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Demons and Devotion
January 24, 2010 8:51 AM   Subscribe

Visitors to the Morgan Library in New York will have a rare opportunity to view one of the great masterworks of medieval illumination, the Hours of Catherine of Cleves. But if you don't have a chance to visit, all 157 miniatures have been digitized.
posted by Horace Rumpole (24 comments total) 42 users marked this as a favorite

 
This is all kinds of excellent! Thanks, HR.
posted by Thorzdad at 9:02 AM on January 24, 2010


I kiss you, Horace Rumpole.
posted by madamjujujive at 9:04 AM on January 24, 2010


Thanks for the link, very cool. Except.

How can museums be so insensitive to user interface. You can either view it (with zoom) in a tiny square on your browser, or go into full screen mode where you can actually see some detail, but then have no way of doing page navigation.

So many photography and art sites really have horrible user interfaces. I'd think artists would be more conscious of this sort of thing than computer geeks, but it doesn't seem to be the case.
posted by CheeseDigestsAll at 9:08 AM on January 24, 2010 [3 favorites]


+1 to what Thorzdad said, and +1000000 to what CheeseDigestsAll said.
posted by milnak at 9:13 AM on January 24, 2010


This is great; love the detail in all the different borders. Thanks, Horace Rumpole.

I see your point, Cheese, but as these digitized book things go I thought this was a fairly decent presentation.
posted by mediareport at 9:16 AM on January 24, 2010


Yeah, I have to say, I've seen plenty of much clunkier interfaces for this kind of thing. The ability to jump to full screen mode is very welcome. What I can't quite figure out is the purpose of "Enlarge View". It seems to be the same size as "Zoom View" but without any functionality. (Unless it does something that doesn't work in Firefox?)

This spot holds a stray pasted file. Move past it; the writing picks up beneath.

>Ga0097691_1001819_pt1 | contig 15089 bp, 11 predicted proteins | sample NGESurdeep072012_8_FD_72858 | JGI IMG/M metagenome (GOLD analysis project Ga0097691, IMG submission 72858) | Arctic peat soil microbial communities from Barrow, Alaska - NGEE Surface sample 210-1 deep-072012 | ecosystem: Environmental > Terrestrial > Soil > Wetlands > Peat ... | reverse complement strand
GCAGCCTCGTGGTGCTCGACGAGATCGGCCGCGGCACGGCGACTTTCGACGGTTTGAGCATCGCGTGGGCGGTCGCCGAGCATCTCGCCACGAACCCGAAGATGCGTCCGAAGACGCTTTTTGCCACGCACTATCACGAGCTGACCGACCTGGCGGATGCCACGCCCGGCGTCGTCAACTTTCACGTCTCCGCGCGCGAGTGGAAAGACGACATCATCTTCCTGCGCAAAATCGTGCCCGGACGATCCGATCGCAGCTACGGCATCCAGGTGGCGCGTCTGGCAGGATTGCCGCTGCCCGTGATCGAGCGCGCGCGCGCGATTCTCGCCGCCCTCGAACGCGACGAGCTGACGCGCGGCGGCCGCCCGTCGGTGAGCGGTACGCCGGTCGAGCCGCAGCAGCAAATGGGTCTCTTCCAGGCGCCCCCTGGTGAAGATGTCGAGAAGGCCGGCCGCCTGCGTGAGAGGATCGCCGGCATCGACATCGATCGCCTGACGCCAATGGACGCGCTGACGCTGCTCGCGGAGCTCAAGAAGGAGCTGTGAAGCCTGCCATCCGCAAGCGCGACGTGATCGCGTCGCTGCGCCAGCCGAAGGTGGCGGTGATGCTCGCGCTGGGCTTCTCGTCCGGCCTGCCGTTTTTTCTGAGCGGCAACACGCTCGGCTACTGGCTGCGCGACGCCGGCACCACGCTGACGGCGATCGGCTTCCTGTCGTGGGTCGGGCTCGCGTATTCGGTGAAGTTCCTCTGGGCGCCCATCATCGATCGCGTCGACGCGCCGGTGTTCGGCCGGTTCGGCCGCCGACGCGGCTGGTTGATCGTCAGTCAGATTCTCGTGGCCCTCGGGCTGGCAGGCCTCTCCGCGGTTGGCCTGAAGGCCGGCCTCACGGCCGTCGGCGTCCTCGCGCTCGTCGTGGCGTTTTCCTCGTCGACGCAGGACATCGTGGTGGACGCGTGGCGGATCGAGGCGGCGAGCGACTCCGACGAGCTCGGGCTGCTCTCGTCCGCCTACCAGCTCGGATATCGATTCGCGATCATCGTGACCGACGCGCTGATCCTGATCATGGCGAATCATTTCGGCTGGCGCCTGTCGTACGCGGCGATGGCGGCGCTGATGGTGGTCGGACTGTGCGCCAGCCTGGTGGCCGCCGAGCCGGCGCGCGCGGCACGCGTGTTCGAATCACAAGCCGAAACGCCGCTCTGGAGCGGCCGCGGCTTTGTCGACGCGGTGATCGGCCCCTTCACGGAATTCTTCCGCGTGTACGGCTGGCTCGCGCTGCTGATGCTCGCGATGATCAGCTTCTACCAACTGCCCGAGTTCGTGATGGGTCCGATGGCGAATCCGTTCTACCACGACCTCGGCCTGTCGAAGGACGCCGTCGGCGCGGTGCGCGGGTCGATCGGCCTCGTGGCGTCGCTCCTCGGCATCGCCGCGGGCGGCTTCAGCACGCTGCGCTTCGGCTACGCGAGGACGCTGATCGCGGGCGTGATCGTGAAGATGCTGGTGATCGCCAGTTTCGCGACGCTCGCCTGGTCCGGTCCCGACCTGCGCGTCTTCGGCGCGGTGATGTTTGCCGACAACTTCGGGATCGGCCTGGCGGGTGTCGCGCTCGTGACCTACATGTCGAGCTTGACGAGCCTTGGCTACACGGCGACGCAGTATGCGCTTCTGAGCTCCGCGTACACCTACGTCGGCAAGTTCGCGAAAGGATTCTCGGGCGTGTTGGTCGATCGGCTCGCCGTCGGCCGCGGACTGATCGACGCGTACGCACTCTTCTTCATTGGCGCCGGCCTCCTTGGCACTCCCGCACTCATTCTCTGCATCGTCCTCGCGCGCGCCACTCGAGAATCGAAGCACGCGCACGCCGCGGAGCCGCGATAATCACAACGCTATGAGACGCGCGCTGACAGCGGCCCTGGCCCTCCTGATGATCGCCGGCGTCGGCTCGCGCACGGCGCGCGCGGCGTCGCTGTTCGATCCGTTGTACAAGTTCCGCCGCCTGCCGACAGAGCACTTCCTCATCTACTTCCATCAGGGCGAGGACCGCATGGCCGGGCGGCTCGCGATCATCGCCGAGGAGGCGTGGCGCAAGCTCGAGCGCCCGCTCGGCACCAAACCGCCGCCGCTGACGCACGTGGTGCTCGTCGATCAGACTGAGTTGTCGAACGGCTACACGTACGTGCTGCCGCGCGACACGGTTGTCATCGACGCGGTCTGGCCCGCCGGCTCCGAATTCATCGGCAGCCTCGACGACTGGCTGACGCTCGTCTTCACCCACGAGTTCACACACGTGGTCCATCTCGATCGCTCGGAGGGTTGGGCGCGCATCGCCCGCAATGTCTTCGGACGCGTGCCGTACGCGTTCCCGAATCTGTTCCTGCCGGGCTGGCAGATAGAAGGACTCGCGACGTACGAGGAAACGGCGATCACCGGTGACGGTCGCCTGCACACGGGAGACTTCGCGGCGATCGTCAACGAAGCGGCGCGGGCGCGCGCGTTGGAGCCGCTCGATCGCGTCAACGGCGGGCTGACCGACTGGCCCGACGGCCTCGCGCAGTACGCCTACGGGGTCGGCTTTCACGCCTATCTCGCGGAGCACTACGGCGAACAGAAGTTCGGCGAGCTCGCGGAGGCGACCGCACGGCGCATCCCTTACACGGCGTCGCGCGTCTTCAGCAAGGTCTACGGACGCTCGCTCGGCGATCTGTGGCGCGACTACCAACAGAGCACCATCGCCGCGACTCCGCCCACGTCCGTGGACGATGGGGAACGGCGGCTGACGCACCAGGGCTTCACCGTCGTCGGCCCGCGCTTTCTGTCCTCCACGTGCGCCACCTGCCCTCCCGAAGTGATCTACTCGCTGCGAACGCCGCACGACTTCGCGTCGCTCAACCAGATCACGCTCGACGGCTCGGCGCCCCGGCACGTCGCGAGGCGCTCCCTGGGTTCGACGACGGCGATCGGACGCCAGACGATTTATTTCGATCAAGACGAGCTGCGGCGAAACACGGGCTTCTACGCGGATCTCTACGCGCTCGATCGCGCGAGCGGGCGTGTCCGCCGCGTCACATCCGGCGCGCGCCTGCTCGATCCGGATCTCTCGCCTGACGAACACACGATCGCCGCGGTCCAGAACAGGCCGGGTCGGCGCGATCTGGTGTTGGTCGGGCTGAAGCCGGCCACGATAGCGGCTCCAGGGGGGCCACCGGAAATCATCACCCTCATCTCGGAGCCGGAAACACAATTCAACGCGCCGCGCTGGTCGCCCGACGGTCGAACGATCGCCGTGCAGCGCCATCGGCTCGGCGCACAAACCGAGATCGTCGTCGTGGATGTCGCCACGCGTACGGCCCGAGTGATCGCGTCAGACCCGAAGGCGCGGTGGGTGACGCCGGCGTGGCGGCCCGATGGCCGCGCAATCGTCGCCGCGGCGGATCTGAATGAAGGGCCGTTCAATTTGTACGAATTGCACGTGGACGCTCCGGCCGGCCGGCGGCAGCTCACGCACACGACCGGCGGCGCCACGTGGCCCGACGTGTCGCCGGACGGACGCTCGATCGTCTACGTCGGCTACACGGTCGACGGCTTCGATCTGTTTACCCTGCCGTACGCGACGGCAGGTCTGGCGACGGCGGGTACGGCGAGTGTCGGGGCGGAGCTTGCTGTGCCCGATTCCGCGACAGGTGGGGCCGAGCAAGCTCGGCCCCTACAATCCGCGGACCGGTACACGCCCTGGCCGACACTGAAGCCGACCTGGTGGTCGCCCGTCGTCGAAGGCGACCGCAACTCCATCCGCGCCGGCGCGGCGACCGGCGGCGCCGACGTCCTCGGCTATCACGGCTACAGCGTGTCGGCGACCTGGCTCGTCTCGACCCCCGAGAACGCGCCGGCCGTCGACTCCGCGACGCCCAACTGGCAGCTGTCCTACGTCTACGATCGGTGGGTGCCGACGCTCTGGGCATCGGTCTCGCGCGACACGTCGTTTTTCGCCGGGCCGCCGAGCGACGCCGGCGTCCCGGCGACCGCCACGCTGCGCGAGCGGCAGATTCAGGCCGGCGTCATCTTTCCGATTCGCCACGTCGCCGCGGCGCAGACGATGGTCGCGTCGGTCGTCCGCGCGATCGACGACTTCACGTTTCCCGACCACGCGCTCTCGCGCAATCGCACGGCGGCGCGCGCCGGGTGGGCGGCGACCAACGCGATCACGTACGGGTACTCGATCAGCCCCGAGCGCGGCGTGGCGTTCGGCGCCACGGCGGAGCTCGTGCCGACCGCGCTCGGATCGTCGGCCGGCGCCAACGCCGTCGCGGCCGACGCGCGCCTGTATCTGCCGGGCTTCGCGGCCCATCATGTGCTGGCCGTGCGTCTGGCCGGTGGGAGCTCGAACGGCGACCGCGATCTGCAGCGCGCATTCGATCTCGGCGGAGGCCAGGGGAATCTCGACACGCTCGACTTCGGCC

posted by Horace Rumpole at 9:23 AM on January 24, 2010


I'm sorry, I'm the product of an attention-deficient media age; could you do me a link to the 5-second indents of Catherine instead?
Sillyness aside, what a great link. Thanks, Horace.
posted by Abiezer at 9:23 AM on January 24, 2010


Whoa, the page linked in mediareport's "all", where the border is drawn so as to look as if the page itself is folding back and opening up in the middle—that's slick.
posted by kenko at 9:30 AM on January 24, 2010


God, these borders! Mussels & crabs & demons spearing hearts is my fave, but crossbows & arrows and pretzels & crackers ("The relationship of these baked goods to the apostle Bartholomew is either unknown or irrelevant") are close behind. Also, the general gruesomeness.

Firefox and aside from giving you a slightly bigger and clearer image at first pass, I'm not sure what the "Enlarge" view is meant for, either.
posted by mediareport at 9:38 AM on January 24, 2010


Simply amazing. Thanks for this, Horace Rumpole. Now to free up a couple hours...
posted by Ron Thanagar at 10:14 AM on January 24, 2010


This is NEAT!!! Thanks!
posted by Lutoslawski at 10:20 AM on January 24, 2010


This is outstanding. Thankyouthankyou!